• Male threads
  • Female threads
  • Electrical contacts
  • Spring-loaded clips
  • Dowel Pins

Types of Insert Molding Applications –

  • Manual Insert Application
  • Automatic Insert Application

Manual Insert Application:

Manual insert operations are pretty common with low-volume productions. An operator is hired to mold and insert during the molding process.

Hiring labor is essential for manual insert operations, especially with low-volume productions. Manual labor gives the advantage of having detailed inspections of production quality, neatness, assembly, and kitting. However, the same method is not practical for high-volume productions as it will add to production costs and inefficiency.

Automatic Insert Application:

As the name suggests, automatic insert applications will utilize robots to insert and mold the molding process’s parts. Automatic inserts are highly reliable for high-volume production as they will help reduce per part cost because of the robot’s speed and accuracy.

The same reduction of costs can be passed on to the customer. Robots are, without a doubt, faster than manual labor that will drastically reduce your production cost per hour.

Considering quality control, people might have the wrong idea that manual labor has an advantage over robots as they can inspect every part on their own. However, that’s not true (at least up to some extent).

There are robotics systems available in the market equipped with magnetic sensors to ensure that the inserts have been properly molded. Moreover, integrated vision systems are also present in some robotic machines that can check on quality standards.

Interesting Read – Compression Molding Process – A Detailed Guide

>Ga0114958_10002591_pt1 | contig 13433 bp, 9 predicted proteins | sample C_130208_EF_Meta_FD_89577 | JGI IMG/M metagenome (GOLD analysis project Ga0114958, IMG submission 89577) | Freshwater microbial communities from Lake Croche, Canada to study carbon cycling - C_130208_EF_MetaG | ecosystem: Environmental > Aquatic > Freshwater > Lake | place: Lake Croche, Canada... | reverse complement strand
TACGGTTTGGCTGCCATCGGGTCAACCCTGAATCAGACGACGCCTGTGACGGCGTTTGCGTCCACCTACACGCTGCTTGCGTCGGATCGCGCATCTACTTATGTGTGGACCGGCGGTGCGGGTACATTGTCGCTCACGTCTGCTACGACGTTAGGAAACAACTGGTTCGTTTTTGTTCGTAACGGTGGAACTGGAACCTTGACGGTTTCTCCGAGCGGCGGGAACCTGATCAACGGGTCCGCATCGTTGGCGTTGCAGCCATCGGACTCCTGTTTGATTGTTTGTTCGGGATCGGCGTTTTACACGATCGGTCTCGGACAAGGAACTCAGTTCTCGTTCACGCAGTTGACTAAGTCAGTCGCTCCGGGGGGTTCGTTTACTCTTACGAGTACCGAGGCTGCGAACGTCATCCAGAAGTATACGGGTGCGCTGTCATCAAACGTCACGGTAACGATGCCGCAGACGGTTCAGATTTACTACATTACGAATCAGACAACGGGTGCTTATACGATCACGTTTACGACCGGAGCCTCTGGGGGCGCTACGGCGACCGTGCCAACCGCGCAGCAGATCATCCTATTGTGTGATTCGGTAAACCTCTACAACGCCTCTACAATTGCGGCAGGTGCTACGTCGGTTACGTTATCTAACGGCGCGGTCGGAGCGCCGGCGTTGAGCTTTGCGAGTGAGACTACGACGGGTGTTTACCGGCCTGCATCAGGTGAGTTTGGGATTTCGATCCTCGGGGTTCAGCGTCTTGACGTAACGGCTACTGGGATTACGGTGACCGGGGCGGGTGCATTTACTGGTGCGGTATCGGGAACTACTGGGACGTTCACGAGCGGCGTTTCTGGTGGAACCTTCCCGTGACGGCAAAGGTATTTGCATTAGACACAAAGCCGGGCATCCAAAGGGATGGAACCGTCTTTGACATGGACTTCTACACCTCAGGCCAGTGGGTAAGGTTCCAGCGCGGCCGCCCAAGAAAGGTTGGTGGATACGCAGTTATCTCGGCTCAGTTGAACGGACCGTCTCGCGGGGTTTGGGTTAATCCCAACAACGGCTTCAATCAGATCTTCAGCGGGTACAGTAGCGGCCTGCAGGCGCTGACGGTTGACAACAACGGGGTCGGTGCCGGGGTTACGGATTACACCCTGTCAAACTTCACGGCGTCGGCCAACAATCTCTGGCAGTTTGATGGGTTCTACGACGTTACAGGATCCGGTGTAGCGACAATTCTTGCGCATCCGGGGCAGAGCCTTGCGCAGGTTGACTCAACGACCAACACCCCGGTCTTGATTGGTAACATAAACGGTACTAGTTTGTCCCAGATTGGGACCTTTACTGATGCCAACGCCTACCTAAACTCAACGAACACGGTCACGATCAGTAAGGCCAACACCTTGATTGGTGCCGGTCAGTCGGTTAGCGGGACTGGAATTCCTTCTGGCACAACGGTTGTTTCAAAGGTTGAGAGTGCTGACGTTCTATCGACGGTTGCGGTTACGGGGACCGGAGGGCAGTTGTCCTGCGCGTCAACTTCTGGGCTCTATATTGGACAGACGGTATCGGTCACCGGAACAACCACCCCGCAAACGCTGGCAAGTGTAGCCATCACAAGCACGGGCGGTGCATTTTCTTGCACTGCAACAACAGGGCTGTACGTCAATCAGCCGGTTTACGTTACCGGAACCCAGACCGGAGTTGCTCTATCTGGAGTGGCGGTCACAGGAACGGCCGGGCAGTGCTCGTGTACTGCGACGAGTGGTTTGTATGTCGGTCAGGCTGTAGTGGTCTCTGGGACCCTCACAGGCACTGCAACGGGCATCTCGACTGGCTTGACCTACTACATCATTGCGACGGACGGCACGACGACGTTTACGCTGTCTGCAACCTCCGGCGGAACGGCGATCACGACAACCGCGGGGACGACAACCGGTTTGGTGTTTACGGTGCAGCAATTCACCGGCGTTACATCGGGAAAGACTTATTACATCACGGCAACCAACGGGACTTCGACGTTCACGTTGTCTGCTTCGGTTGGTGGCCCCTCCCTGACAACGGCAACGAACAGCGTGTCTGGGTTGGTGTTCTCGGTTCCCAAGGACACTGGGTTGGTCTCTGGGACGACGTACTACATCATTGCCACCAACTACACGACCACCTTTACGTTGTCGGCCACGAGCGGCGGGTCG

Insert Molding Materials – 

insert molding materials

A variety of thermoplastic polymers can be utilized in insert molding, depending on your requirements. Therefore, the materials which I will mention below will have different properties and applications depending on the final product.

#1 Thermoplastics – 

Thermoplastics are the most popular polymer group whose services are provided by mostly all the big manufacturing companies. They have a wide range of applications and are environment friendly as they can be reheated and reysed several times.

Thermoplastic materials include nylon, polyethylene, polycarbonate, Polypropylene, etc.

#2 Thermosets – 

Thermoset materials are quite similar to thermoplastics, except that they can’t be recycled or melted after curing. The three-dimensional network of bonds present in thermosets makes them more challenging and thereby stronger than thermoplastics.

The most used thermoplastics are epoxy and phenolic.

#3 Elastomers – 

Elastomers are a blend of rubber and synthetic polymers. Unlike, thermosets elastomers are recyclable, known for their resilience and flexibility. They are mostly used in home and automotive applications.